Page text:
known as "spot" listing.
 1.12 Certificates of Immunity from Listing The addition of a building to the
statutory list at a late stage in the preparation of proposals for its
alteration or demolition can cause delay and even abandonment of a
redevelopment scheme as well as other difficulties and hardships. Most
developers would prefer to know the listing position at the earliest possible
stage. Provided, therefore, that planning permission is being sought or has
been granted, any person may apply to the Secretary of State (at the address in
Section 1.11 above) for a certificate stating that it is not intended to list
the building shown in the application plans. If the certificate is granted the
building cannot be listed or be the subject of a Building Preservation Notice
for a period of 5 years. Where the building in question is assessed as being of
special architectural or historic interest, however, it is listed, and no
certificate is issued.


1.13 A decision to list a building is taken solely on grounds of architectural
or historic interest. There is no formal right of appeal against this decision,
at the moment of listing, but an owner may at any time put to the Secretary of
State evidence that his building does not possess the architectural or historic
interest identified. (See also Section 3.6 below). If the Secretary of State
accepts that the original assessment of a building's interest was wrong in this
way, and that it does not possess special interest, he will then 'de-list' the

Where to see the Lists

1.14 You can inspect the statutory lists for England free of charge at: The
National Monuments Record in Swindon or at the office of the relevant County or
District Council (in London, at the office of the appropriate London Borough


In addition to compiling lists of buildings of special architectural or historic
interest, the Secretary of State is also responsible for compiling a schedule of
ancient monuments under the Ancient Monuments and Archaeological Areas Act 1979
(as amended). Occasionally a building is both scheduled and listed. In those
cases the ancient monuments legislation takes precedence and the listed
building legislation described in Sections 3 to 5 below does not apply.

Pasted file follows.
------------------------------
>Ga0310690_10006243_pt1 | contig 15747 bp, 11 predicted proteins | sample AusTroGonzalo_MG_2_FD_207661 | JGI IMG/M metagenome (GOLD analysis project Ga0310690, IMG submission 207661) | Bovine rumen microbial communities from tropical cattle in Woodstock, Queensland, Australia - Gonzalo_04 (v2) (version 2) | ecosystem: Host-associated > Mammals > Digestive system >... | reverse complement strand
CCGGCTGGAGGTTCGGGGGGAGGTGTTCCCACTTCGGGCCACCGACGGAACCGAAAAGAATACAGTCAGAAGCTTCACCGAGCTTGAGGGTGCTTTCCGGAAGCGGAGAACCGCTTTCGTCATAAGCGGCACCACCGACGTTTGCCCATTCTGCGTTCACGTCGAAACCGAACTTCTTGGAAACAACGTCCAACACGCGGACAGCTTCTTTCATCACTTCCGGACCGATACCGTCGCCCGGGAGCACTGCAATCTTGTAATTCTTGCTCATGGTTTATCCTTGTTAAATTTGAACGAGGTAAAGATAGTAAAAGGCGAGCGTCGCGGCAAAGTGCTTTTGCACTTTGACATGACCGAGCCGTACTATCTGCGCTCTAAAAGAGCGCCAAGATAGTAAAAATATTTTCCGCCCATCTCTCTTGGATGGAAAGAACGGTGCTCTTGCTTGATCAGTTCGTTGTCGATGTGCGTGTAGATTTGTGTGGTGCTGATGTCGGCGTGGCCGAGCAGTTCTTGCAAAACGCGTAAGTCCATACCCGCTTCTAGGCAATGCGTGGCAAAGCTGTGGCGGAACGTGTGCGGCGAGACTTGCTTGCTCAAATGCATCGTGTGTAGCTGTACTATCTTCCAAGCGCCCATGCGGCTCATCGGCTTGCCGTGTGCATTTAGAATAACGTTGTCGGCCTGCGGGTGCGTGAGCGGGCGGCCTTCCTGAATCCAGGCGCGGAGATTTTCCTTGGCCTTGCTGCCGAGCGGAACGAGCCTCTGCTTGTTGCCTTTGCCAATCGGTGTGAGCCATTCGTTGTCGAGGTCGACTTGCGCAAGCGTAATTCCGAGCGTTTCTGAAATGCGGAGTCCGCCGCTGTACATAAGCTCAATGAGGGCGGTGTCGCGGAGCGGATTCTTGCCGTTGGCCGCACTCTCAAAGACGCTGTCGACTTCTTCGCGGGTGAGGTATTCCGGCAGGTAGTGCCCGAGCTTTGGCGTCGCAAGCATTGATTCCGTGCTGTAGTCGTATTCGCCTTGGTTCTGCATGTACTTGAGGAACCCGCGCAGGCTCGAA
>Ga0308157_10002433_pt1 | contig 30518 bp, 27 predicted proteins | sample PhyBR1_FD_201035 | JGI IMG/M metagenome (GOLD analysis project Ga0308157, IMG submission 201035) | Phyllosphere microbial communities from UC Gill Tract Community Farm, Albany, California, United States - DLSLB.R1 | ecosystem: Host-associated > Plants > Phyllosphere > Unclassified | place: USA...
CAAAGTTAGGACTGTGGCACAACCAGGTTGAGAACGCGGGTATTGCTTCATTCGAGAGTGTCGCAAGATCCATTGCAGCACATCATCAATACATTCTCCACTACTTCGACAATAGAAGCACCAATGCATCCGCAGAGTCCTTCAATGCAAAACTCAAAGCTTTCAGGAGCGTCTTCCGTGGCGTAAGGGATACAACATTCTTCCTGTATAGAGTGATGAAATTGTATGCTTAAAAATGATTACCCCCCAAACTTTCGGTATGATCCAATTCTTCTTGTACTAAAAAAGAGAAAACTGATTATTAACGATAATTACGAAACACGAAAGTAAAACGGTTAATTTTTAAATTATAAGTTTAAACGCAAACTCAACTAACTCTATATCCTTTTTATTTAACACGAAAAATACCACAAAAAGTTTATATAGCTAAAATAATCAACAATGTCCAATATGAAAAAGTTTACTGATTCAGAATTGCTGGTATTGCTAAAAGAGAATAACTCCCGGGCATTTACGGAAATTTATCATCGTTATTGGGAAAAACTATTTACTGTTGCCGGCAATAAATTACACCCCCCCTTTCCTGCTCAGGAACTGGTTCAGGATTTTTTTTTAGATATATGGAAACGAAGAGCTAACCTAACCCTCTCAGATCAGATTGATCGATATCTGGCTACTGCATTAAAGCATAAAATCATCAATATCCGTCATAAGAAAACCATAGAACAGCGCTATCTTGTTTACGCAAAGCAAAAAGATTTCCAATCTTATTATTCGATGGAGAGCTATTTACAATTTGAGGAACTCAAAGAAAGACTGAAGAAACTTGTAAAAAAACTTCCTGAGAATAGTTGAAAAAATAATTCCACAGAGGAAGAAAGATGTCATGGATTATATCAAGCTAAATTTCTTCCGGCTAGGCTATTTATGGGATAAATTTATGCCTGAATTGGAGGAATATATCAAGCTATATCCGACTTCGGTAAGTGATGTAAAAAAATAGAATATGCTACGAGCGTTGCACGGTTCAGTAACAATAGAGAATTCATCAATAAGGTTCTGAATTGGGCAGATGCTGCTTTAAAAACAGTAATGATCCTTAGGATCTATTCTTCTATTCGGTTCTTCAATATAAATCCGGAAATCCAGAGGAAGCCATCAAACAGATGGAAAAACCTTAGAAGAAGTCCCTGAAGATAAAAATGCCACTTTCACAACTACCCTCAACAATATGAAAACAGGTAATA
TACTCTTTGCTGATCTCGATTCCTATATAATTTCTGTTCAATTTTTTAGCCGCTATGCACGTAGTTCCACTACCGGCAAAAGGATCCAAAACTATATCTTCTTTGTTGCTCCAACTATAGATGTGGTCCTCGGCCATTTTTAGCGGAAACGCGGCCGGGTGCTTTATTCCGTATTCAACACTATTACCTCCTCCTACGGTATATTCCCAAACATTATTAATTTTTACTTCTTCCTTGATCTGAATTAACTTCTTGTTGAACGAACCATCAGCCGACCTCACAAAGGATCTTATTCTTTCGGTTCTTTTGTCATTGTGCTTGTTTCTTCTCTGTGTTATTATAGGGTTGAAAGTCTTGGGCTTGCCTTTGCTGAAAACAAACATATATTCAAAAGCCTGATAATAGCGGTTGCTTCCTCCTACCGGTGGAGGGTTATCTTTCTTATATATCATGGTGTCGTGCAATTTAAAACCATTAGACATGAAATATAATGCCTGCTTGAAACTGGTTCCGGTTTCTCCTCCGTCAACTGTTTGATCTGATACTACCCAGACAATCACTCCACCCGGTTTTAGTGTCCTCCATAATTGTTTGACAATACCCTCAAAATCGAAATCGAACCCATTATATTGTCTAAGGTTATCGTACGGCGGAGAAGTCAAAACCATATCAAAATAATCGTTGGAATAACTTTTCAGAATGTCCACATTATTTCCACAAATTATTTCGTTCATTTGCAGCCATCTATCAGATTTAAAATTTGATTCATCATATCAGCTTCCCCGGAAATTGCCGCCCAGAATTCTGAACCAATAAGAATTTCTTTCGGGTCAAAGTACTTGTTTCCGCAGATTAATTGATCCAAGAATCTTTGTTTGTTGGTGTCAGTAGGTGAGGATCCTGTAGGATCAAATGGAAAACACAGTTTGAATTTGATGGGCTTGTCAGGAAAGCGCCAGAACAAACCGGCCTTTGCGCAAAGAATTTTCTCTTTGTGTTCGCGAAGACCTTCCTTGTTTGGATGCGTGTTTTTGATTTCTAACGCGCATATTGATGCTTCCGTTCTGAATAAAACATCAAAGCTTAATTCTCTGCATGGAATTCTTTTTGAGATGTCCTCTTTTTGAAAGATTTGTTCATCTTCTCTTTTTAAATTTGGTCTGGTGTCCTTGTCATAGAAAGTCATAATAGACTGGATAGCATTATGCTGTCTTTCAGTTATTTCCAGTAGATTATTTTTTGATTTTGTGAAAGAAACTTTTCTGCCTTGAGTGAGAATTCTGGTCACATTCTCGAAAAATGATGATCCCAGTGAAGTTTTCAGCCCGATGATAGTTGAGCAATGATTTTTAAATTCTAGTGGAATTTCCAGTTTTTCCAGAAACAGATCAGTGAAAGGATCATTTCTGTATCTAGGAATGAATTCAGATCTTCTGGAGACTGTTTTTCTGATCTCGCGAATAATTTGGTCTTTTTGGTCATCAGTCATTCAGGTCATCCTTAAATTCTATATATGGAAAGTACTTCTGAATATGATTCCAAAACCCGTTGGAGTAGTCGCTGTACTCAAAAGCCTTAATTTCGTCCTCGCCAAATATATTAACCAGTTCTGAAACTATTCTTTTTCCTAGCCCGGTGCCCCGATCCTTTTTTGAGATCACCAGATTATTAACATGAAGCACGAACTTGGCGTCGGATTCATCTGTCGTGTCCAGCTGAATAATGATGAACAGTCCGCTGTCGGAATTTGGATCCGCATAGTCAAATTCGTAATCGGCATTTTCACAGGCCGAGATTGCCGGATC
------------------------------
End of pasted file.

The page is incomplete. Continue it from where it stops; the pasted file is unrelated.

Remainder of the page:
3.1 The fact that a building is listed as of special architectural or historic
interest does not mean that it will be preserved intact in all circumstances,
but it does ensure that the case for its preservation is fully considered,
through the procedure for obtaining listed building consent.

Listed Building Consent

3.2 Anyone who wants to demolish a listed building, or to alter or extend one in
any way that affects its character, must obtain 'listed building consent' from
the local planning authority (the District or London Borough Council), or in
some circumstances the Secretary of State. The procedure is similar to that for
obtaining planning permission. (Details can be obtained from the Planning
Department of any County, District or London Borough Council).
 3.3 It is an offence to demolish, alter or extend a listed building without
listed building consent and the penalty can be a fine of unlimited amount or up
to twelve months' imprisonment, or both.

Listed Building Consent and Planning Permission

3.4 Anyone wishing to redevelop a site on which a listed building stands will
need both listed building consent for the demolition and planning permission
for the new building. Planning permission alone is not sufficient to authorise
the demolition. Similarly, anyone wishing to alter a listed building in a way
which would affect its character, and whose proposed alteration amounts to
development for which specific planning permission is required (as distinct
from a general permission given by the General Development Order), will also
need to apply for planning permission and for listed building consent. See also
Sections 1.10, 7 and 9.2.


3.5 If an application for listed building consent is refused by the local
planning authority, or granted subject to conditions the applicant has a right
of appeal to the Secretary of State.
 3.6 On receipt of an appeal, the Secretary of State will normally hold a local
inquiry if either the applicant or the local authority ask him to do so. The
procedure for appealing is virtually identical with the procedure for appealing
against a refusal of planning permission, but the applicant can include, as one